tisdag 2 februari 2010

312. Tre

Tisdagstema Liggande
Outdoor Wednesday

The Mallard - the best-known and most recognizable of all ducks, is a dabbling duck Anas platyrhynchos

The Mallard inhabits most wetlands, including parks, small ponds and rivers, and usually feeds by dabbling for plant food or grazing; there are reports of it eating frogs. It usually nests on a river bank, but not always near water. It is highly gregarious outside of the breeding season and will form large flocks, which are known as a sord.[6]
Mallards form pairs only until the female lays eggs, at which time she is left by the male. The clutch is 8–13 eggs, which are incubated for 27–28 days to hatching with 50–60 days to fledgling. The ducklings are precocial, and can swim and feed themselves on insects as soon as they hatch, although they stay near the female for protection.

When they pair off with mating partners, often one or several drakes will end up "left out". This group will sometimes target an isolated female duck — chasing, pestering and pecking at her until she weakens (a phenomenon referred to by researchers as rape flight), at which point each male will take turns copulating with the female. Male Mallards will also occasionally chase other males in the same way. (In one documented case, a male Mallard copulated with another male he was chasing after said male had been killed when he flew into a glass window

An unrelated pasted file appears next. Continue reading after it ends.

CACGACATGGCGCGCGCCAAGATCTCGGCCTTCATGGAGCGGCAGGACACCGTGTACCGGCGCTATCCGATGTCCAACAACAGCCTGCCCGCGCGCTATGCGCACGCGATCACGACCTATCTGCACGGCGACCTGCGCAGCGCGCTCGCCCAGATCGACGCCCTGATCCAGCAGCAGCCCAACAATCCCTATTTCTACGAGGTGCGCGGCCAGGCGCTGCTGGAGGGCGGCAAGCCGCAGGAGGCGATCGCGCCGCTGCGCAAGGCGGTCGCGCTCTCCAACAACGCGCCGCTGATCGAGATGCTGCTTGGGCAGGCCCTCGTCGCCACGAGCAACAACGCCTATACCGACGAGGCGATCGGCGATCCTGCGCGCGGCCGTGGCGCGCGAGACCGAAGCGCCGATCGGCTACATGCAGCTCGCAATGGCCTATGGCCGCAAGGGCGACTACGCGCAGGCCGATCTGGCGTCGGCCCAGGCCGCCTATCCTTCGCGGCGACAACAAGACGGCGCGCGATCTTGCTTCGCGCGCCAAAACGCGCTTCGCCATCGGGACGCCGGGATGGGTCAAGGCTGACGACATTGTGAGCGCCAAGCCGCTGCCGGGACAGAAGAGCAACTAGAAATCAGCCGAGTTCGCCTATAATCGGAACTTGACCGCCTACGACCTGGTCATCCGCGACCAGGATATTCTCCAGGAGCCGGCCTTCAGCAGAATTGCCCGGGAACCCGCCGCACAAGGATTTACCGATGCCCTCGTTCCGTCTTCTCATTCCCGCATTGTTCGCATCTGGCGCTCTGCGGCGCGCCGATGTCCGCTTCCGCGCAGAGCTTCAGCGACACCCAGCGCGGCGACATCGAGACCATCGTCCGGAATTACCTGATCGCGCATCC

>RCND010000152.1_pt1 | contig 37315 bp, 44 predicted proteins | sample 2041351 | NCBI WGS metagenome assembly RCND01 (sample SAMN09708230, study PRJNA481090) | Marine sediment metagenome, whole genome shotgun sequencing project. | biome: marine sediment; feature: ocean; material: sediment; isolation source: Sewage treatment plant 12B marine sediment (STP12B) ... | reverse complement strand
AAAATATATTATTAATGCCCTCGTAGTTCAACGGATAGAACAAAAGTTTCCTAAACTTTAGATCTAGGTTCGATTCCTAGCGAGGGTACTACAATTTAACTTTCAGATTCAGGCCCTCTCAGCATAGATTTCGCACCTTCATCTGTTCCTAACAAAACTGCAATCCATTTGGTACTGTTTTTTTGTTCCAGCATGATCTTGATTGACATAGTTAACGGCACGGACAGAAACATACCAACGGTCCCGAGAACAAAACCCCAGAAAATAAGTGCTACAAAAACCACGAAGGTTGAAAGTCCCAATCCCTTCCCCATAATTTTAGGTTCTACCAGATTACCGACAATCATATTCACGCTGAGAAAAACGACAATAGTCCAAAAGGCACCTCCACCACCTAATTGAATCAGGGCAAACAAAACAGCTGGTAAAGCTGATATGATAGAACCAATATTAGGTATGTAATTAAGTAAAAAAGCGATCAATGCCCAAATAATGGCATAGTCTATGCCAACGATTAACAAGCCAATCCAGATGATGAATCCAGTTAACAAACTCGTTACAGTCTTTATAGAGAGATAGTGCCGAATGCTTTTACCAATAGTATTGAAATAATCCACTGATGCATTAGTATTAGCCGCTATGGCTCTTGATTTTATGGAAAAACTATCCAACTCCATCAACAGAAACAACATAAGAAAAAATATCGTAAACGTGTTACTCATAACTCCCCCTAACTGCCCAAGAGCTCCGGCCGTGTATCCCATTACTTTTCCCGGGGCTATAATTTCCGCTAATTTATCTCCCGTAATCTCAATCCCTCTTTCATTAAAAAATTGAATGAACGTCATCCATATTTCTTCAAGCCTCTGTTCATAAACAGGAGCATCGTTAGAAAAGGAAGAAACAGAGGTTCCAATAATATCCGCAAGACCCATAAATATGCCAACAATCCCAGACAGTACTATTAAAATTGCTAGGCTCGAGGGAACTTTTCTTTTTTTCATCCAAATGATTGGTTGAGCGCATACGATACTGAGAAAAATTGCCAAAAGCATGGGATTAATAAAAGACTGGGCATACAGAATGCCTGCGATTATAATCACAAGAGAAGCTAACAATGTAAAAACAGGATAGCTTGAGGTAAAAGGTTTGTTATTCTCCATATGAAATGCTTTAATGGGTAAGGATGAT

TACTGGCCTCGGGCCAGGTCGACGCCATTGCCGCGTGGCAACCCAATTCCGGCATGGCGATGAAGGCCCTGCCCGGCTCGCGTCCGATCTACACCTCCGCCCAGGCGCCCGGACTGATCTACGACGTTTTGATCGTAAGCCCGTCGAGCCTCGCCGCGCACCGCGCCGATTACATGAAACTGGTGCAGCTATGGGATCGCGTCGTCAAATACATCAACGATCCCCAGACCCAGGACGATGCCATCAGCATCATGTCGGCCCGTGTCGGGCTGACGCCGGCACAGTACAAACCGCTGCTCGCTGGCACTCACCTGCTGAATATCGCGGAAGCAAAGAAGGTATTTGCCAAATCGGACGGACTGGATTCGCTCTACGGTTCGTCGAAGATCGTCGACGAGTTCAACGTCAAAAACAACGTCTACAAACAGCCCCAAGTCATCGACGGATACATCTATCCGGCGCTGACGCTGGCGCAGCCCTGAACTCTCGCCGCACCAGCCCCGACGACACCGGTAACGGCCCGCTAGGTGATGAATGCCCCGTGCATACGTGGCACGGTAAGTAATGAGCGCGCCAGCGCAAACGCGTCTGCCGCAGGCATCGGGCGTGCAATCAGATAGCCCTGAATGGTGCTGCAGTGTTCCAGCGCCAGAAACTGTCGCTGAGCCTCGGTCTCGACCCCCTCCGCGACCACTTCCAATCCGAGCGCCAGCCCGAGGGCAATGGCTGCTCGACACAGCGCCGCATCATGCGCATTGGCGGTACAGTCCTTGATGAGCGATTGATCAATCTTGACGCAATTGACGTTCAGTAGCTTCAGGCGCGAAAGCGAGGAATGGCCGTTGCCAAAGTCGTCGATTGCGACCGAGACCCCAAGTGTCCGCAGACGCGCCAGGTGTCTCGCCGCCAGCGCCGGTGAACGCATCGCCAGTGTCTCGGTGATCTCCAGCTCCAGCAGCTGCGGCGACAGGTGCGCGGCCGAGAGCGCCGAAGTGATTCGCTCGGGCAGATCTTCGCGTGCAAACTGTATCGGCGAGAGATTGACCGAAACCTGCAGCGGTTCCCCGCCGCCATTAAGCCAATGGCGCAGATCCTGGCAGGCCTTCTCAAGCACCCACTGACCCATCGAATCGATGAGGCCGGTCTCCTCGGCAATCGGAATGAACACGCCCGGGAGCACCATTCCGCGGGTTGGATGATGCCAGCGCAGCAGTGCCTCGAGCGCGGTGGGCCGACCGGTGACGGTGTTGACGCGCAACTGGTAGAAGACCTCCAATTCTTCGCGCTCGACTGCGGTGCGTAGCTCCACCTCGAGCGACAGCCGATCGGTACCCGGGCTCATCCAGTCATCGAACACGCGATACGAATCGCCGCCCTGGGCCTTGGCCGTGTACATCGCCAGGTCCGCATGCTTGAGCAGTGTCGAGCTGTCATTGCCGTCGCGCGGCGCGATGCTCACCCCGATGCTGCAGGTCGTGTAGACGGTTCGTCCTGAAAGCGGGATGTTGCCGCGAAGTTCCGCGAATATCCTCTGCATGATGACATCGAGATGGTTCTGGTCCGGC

It was generally assumed that as the spectacular nuptial plumage of Mallard drakes is obviously the result of sexual selection - most species in the mallard group being sexually monomorphic -, hybrid matings would preferentially take place between females of monomorphic relatives and Mallard drakes instead of the other way around. But this generalization was found to be incorrec.
With help from Wikipidia.

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